Physical Injury to Other Body Parts not Necessary to Remove from Schedule
The Alabama Supreme Court released its opinion in Ex parte Thomas Hayes (In re: Vintage Pharmaceuticals, LLC v. Thomas Hayes) on March 18, 2011, holding that an injured worker will not be limited to the schedule when the effects of an injury extend to and interfere with the effective functioning of the remainder of the injured worker’s body.
The employee’s initial claimed injury was to his right heel. At trial, the evidence showed that he suffered a calcaneal fracture, and that a subsequent infection caused skin loss, severe pain, and loss of feeling in his heel. The employee alleged that he was permanently and totally disabled and testified that, as a result of the injury, he had to keep his right leg elevated the majority of the time, had to wear a calf-high hard brace on his right foot at all times, and experienced severe pain that was debilitating. He also presented evidence that he had a congenital birth defect in his left uninjured foot and that, due to the right foot injury, he was unable to compensate for the left foot. As a result, he suffered from poor balance and stability. Finally, he offered the testimony of a vocational expert who testified that, due to his severely altered gait, the fact that he had to use a cane to walk, and his obvious appearance of having a substantial physical disability, the employee was permanently and totally disabled. The employer argued that the employee was limited to recovery under the schedule as set forth in Alabama Code § 25-5-57(a)(3)(a).
The trial court agreed with the employee and treated his injury as to the body as a whole rather than as a scheduled member, and awarded permanent and total disability benefits. The employer appealed and the Alabama Court of Civil Appeals reversed, holding that the employee’s injury was limited to the schedule, relying on its previous ruling in Boise Cascade Corp. v. Jackson, 997 So. 2d 1026, 1036 (Ala. Civ. App. 2007). In the previous case of Ex parte Drummond Co., 837 So. 2d 831 (Ala. 2002), the Alabama Supreme Court held that, in order for an injury to a scheduled member to be compensated outside the schedule, there must be substantial evidence that the effects of the injury extend to other parts of the body and affect their efficiency. However, in Boise Cascade, the Alabama Civil Court of Appeals held that an employee who had sustained a foot injury could not recover non-scheduled disability benefits on the basis of back pain absent a showing that the foot injury caused a permanent physical injury to his back.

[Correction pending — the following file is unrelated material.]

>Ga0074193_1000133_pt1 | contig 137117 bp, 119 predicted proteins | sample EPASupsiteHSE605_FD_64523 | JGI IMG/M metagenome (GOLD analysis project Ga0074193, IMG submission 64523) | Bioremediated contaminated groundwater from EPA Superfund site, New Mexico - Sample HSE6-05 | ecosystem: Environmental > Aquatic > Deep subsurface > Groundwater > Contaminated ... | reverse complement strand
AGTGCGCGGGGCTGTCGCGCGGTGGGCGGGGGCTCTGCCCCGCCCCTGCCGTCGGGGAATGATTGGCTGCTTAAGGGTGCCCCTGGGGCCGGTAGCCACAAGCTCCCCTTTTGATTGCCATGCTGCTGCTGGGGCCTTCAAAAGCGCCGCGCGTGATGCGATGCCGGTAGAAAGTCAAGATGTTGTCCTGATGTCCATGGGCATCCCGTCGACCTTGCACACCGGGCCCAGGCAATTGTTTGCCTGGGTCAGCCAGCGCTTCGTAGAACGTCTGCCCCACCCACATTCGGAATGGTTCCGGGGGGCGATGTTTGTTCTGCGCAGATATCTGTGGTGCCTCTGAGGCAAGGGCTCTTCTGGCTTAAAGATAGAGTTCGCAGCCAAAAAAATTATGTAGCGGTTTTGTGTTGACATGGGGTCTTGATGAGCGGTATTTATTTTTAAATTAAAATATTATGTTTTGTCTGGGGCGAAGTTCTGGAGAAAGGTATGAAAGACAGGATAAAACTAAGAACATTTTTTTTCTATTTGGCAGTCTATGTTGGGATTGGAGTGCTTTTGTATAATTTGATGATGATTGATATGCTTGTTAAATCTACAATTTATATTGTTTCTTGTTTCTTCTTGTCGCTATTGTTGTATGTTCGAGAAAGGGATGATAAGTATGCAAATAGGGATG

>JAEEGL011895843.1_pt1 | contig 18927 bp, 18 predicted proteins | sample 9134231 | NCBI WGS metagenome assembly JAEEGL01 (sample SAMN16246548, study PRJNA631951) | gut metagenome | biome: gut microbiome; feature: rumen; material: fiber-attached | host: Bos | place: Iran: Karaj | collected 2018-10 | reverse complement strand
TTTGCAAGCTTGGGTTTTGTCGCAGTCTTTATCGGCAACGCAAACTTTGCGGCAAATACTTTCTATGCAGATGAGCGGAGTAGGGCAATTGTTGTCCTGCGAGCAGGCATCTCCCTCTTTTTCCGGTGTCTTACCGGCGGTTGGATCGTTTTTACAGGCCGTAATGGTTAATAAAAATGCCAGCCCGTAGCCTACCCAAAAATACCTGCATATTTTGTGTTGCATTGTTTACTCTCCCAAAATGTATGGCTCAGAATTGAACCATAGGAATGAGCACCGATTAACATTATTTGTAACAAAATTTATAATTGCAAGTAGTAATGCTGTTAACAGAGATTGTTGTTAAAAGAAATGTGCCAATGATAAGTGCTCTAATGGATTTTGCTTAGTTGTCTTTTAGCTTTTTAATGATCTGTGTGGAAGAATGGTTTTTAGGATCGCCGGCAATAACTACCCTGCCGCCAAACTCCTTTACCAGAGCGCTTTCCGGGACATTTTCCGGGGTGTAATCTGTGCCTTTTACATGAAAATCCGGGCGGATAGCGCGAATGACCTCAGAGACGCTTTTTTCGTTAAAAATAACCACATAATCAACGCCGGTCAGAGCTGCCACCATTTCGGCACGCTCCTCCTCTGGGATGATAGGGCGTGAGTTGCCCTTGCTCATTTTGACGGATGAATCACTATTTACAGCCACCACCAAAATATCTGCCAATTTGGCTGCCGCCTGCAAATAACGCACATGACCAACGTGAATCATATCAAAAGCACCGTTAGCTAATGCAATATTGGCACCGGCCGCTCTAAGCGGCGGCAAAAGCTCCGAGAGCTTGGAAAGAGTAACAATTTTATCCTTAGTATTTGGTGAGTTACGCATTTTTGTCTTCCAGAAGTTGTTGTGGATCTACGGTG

In its analysis, the Court of Appeals stated that the trial court erred by awarding compensation outside of the schedule because, although the employee showed that the effects of his injury extended to other parts of his body and affected their efficiency by affecting his balance and stability, he failed to show that his right foot injury actually caused an injury to any particular non-scheduled part of his body. However, after the Court of Appeals issued its opinion in Vintage Pharmaceuticals, LLC v. Hayes, the Supreme Court reversed the lower court’s decision in Boise Cascade. In Ex parte Jackson, 997 So. 2d 1038 (Ala. 2007), the Supreme Court explained that the test in Drummond does not require damage to the physical structure of other parts of the body in order to take an injury out of the schedule. The Supreme Court also pointed out that the facts of Hayes were substantially different from those in Drummond. It noted that in Drummond, the employee did not establish that the effects of his injury extended to other parts of the body based on testimony that his knee only swelled occasionally, the employee was assigned a 1% impairment, and had returned to work for almost a year after his knee surgery. It further noted that the employee’s injury had severely limited his ability to walk, and that he had been able to work prior to his injury, despite the congenital defect in his left foot. It also distinguished the two cases by noting that the employee had to use a cane or walker at all times, had fallen frequently, and had to sit or lie down frequently throughout the day with his foot elevated. By applying the facts of Hayes to the test set out in Drummond, the Supreme Court reversed the Court of Civil Appeals, holding that the effects of the employee’s foot injury extended to other parts of his body and affected their efficiency, and he was therefore entitled to compensation outside of the schedule.